Before even the arrest and UFC suspension, Jon Jones' year started off on a sour note.
Three days after his win over Daniel Cormier at UFC 182 in January, it came out that Jones failed a pre-fight, out-of-competition drug test for cocaine metabolites. Jones released a statement, checked himself into rehab (and out after less than a day) and the UFC fined him $25,000.
Many people still wonder why Jones wasn't suspended or fined by the Nevada Athletic Commission the way Nick Diaz was. The answer is simple: The NAC admittedly screwed up.
Cocaine is not prohibited by the WADA code out of competition -- only in competition. The commission should not have been testing for cocaine a month before Jones' fight with Cormier. And it also should not have released Jones' positive result.
Those facts have not been lost on Jones, who has had other things to worry about over the last seven months.
"I have up to three years to sue them for what they did to me," Jones told MMA Fighting's Ariel Helwani in his first interview since a felony hit-and-run arrest in April. ... "I had no right to be doing cocaine, but they had no right to be testing me for street drugs and then putting it out to the public. I hear about the cocaine more than anything else I've ever done in my career. So, they definitely set me back huge. Let's just say I haven't forgot bout it."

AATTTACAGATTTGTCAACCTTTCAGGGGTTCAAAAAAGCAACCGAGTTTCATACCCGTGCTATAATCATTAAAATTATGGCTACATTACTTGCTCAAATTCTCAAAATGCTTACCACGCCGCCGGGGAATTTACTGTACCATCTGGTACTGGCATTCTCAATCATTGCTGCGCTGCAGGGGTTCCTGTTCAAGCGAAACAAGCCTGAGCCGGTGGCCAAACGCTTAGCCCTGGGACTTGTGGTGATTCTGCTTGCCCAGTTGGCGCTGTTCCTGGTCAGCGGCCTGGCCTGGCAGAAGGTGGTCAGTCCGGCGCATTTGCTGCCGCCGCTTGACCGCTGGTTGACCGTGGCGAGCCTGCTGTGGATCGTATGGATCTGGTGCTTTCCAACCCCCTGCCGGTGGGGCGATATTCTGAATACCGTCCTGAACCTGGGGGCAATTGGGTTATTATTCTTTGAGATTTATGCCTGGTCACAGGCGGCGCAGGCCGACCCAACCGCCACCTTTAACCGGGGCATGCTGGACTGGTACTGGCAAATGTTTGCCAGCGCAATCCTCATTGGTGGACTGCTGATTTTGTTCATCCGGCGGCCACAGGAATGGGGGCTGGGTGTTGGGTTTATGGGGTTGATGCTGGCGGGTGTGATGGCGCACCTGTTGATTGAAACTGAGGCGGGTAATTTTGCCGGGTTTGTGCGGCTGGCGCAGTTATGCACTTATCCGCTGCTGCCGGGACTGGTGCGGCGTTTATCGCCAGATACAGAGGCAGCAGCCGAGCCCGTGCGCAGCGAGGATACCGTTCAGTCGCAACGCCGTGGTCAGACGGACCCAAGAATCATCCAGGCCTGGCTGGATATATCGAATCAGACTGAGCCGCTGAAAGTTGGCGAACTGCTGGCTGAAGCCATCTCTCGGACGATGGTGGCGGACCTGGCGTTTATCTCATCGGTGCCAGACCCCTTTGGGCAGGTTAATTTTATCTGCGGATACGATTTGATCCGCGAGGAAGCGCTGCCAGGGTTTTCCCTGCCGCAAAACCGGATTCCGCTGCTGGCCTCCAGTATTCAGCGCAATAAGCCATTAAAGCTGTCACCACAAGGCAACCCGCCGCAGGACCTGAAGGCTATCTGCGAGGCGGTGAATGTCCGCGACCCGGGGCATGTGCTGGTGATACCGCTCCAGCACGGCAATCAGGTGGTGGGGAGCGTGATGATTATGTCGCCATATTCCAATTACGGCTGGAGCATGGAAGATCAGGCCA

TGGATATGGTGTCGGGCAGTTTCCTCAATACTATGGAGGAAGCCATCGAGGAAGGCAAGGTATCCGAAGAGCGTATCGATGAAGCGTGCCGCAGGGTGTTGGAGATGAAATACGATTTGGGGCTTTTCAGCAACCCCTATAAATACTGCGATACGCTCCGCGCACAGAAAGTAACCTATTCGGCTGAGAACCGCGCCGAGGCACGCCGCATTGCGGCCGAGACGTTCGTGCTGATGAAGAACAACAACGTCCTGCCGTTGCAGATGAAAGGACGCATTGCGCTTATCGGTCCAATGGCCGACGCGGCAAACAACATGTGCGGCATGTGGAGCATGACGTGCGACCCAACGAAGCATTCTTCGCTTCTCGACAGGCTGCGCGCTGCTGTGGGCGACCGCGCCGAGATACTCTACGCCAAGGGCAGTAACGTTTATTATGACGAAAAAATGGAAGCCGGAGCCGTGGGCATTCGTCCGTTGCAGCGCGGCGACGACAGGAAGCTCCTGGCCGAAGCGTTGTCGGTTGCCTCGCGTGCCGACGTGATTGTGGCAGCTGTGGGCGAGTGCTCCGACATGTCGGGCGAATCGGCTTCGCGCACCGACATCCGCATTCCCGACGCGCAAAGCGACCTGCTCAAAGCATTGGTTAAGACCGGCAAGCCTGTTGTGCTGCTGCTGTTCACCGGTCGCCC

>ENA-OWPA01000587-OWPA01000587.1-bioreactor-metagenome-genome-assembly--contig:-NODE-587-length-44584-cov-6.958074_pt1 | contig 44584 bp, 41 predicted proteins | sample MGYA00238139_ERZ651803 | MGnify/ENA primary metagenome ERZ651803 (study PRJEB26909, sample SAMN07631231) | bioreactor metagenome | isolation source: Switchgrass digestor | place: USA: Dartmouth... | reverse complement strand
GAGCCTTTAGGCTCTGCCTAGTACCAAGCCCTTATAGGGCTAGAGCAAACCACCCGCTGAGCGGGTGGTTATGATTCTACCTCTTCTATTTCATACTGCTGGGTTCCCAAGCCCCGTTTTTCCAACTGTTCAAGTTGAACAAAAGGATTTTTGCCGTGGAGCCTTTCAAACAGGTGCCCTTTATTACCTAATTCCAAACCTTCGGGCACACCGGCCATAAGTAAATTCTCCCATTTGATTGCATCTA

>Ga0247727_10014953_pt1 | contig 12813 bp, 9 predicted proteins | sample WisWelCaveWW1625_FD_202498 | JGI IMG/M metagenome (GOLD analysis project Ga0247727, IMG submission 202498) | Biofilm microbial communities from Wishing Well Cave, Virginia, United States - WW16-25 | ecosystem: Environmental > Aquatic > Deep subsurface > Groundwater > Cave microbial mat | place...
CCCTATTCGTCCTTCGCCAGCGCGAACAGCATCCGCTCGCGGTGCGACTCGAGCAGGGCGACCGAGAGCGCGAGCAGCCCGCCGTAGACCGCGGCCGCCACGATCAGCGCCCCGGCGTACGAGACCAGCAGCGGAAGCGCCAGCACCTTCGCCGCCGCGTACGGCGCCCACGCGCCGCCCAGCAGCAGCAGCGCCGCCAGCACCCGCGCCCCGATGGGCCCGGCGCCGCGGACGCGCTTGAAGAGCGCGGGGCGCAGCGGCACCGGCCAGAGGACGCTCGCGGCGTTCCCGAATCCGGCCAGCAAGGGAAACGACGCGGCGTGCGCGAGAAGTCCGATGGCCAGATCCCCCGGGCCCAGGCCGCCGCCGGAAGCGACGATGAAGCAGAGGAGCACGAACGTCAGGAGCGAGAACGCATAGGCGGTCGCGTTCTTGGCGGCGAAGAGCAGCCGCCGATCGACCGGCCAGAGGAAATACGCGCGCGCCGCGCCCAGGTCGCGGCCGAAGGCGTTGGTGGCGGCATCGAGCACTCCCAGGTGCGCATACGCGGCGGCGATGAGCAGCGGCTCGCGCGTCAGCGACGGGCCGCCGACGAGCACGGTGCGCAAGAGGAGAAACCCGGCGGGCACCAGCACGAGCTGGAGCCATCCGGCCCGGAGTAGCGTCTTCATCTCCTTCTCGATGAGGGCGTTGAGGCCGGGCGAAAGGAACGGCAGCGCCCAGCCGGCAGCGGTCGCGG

Jones, 28, would not say one way or the other if he would take any legal action against the NAC. But he certainly has a strong opinion about the commission, especially after it suspended Diaz five years and fined him $165,000 for a third marijuana offense.
"I don't really want to get too deep into this whole situation," Jones said. "Hearing some of the things Nevada does, the way they penalized Nick Diaz for five years, the way they put my cocaine test to the public -- I feel like as if that commission needs some type of commission. I feel like they can do whatever they want to whoever they want. Eventually, someone is going to need to stand up to these guys and question their power or at least figure out some type of rule to monitor what they can and can't do. Right now, it just seems too loose."
In the interview with Helwani, Jones reiterated that he was not and has never been a cocaine addict. But he did admit to being addicted to marijuana and a heavy drinker leading up to the arrest. In October, Jones pleaded guilty to leaving the scene of an accident involving death or serious injury and was given 18 months probation and 72 appearances of community service.
"It's crazy with the whole cocaine thing," Jones said. "Ariel, I'll look you dead in your eyes. I don't like coke. I'm not a coke guy. I smoked marijuana quite frequently. And people who know me know that about me. I love to drink. I can honestly say I partied with the best of them.
"But cocaine, you know, I tried cocaine one night and the athletic commission is there the next day. It was just, like, how in the world did this just go down? How did it happen this way? So now people like to paint me as this coke head, and my haters would love for me to be a coke head, but far from it. I would never be able to accomplish the things I have with cocaine. I was addicted to marijuana. And because you can do so much while being a marijuana addict, it's hard to admit that you're an addict. But I was, and now I'm not, and I feel set free, and I'm just so grateful for everything that has happened to me, because it's allowed me to see this and be more clear."